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Tips for jupyter lab

Learning Objectives

After this coding club session, the audience should

  • Have an appreciation of Jupyter Lab as an all-in-one tool for documenting code, output, and analysis steps
  • Have the foundational knowledge needed to start using Jupyter Lab
  • Become familiar with resources for self and continual learning of Jupyter Lab
  • Be acquainted with methods for sharing Jupyter Lab

Note that this class is not hands-on

Markdown editing tips for Jupyter Notebook

Jupyter Notebook utilizes markdown for text editing.

"Markdown is is a lightweight markup language for creating formatted text using a" --

We can use different size headings to divide sections in a Jupyter Notebook. See for more details.

#    Heading level 1
##   Heading level 2
###  Heading level 3

To make an unordered list in Jupyter notebook, use either - or *. Examples are below

Skills and knowledge needed for bioinformatics

- Biology
- Coding
- Math and statistics
Suggested computer skills for bioinfor

* Unix command line
* R
* Python

To make an ordered list, we can use numbers. As an example

Steps in bulk RNA sequencing analysis

1. Check sequencing data quality
2. Adapter and quality trimming
3. Re-check sequencing data quality after step 2
4. Align sequencing data to reference geneome or transcriptome
5. Perform post alignment quality check
6. Obtain gene expression counts table
7. Perform differential expression analysis
8. Perform pathway analysis

To make a nested list, see the following example where each sub-items are created by tab indentation on the next line.

- RNA sequencing aligners should be splice aware and include
    - HISAT2
    - STAR
- Differential expression analysis packages include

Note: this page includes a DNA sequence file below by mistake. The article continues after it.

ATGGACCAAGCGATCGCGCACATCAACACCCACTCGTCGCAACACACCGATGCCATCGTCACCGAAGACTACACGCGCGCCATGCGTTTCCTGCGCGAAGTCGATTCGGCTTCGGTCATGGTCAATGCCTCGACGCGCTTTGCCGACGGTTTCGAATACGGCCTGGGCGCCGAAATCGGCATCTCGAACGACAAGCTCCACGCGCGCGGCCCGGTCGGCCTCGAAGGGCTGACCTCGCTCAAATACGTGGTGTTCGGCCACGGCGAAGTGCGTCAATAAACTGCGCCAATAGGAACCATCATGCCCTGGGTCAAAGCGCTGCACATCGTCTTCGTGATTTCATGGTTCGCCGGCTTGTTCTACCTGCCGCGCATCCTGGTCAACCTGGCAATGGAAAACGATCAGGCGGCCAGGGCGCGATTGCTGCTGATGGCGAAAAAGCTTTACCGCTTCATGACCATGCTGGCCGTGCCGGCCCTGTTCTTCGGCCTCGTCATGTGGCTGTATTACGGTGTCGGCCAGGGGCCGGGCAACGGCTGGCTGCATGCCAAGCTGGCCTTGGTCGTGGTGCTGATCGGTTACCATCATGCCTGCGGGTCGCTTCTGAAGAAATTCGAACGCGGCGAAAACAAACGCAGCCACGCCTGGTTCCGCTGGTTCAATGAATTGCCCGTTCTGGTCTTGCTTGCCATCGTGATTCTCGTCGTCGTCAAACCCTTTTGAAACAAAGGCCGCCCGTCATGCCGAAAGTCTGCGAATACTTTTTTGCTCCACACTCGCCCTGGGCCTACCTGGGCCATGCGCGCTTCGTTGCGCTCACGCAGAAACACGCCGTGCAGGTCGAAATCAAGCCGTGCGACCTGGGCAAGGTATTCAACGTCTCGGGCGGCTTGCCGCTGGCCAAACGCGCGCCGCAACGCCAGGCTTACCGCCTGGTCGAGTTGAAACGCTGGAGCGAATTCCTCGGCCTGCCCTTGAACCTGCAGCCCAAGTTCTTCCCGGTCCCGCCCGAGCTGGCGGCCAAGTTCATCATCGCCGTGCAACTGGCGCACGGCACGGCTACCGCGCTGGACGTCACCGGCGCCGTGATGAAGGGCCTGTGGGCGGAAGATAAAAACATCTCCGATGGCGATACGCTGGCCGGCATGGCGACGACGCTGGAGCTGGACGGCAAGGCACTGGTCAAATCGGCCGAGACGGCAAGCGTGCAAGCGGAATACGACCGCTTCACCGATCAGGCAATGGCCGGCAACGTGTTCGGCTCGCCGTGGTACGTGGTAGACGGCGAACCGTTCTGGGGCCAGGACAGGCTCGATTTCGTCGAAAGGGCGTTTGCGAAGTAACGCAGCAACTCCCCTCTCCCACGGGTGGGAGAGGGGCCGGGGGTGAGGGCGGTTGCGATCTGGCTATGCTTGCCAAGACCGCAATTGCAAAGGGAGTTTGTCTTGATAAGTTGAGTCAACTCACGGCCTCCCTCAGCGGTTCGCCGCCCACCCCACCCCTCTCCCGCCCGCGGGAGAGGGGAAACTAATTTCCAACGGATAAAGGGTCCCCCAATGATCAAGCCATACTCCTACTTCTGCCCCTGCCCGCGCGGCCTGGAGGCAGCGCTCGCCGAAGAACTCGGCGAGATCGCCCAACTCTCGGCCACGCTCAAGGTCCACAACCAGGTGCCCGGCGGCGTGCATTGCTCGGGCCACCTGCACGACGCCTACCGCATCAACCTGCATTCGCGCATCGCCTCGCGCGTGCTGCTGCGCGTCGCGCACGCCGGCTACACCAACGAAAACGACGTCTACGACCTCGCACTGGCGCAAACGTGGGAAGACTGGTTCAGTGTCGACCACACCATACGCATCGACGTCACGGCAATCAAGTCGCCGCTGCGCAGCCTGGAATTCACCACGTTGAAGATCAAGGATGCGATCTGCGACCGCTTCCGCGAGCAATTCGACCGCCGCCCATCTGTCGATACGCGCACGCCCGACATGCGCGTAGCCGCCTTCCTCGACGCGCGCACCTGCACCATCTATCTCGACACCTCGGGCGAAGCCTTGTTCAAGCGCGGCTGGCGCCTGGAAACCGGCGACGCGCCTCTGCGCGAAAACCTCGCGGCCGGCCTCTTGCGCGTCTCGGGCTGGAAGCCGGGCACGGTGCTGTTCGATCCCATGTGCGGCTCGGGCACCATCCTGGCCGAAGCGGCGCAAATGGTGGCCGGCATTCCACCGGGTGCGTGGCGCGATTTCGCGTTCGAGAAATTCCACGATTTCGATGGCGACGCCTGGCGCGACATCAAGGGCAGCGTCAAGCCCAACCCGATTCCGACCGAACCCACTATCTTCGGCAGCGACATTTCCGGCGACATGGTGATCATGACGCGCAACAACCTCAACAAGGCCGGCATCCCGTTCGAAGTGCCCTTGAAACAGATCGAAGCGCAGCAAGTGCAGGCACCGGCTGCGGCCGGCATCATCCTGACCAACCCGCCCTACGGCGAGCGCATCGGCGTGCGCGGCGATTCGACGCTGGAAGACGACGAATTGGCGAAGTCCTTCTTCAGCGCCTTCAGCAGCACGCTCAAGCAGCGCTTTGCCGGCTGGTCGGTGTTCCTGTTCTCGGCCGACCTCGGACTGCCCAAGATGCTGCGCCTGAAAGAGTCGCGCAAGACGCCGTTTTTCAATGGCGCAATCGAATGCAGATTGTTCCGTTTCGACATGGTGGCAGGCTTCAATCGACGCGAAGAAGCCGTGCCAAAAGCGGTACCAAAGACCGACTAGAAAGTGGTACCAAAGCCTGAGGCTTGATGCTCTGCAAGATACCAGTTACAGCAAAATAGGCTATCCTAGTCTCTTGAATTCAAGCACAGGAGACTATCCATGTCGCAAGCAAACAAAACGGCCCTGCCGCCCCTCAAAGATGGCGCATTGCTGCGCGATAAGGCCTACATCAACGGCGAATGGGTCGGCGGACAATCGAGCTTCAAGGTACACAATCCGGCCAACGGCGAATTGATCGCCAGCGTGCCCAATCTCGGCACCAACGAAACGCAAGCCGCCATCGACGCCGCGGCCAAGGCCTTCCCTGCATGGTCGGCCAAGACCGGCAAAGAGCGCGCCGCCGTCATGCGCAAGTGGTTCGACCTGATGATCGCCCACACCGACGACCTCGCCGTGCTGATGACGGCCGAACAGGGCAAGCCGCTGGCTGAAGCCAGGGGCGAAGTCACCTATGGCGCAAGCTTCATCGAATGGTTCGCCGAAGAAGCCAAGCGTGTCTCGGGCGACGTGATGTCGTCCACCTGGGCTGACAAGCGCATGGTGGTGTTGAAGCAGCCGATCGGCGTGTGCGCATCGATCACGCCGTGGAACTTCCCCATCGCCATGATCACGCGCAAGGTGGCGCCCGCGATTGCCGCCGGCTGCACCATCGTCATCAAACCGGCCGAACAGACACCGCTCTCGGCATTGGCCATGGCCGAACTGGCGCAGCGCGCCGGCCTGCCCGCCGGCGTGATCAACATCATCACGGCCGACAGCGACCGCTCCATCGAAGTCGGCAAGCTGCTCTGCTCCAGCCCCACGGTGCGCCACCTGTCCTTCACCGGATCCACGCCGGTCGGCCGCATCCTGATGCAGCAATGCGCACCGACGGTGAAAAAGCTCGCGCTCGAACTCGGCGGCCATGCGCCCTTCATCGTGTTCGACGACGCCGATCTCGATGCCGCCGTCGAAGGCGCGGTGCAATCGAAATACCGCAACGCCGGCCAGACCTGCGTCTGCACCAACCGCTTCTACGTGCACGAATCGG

- DESeq2
    - edgeR
    - limma

Subsripts and superscripts


To create subscripts, enclose text in $ and then place the portion to be subscripted inside the curly brackets prepended by _.



To create superscripts, enclose text in $ and then prepend ^ to the text that needs to be superscripted.


To bold text we wrap with "**" on both sides


To italicize text wrap with "*" on both sides


To insert links


To insert images

![description](path to image)

If we need to adjust image size, we will need to use HTML. See for inserting images and adjusting image size using HTML.

<img src="path to image" width="" height="" />

We can insert equations. Below is the equation for calculating z-score.

$$z-score=\frac{x-mean}{standard\ deviation}$$

$$x={-b \pm \sqrt{b^2-4ac} \over 2a}$$



We can insert tables into our Jupyter analysis documents. Below is a made-up table containing expression of two genes in control and drug groups.

Gene Control Drug
BRCA1 200 400
HGPRT 500 150

Other tips for Jupyter

Start a Jupyter Lab session

Assuming Jupyter Lab has been installed on a personal computer, it can be started using the Mac OS Terminal or Windows Command Prompt by typing jupyter lab --no-browser, which will initiate the Jupyter Lab session and provide you with a local host link that can be inserted into a web browser, where you will be interfacing with Jupyter Lab.

To access the server, open this file in a browser:
    Or copy and paste one of these URLs:

To exit Jupyter Lab, remember to save your work and then go back to Mac OS Terminal or Windows Command Prompt and hit control-c. Select y when asked if you like to "Shutdown this Jupyter server"

Shutdown this Jupyter server (y/[n])?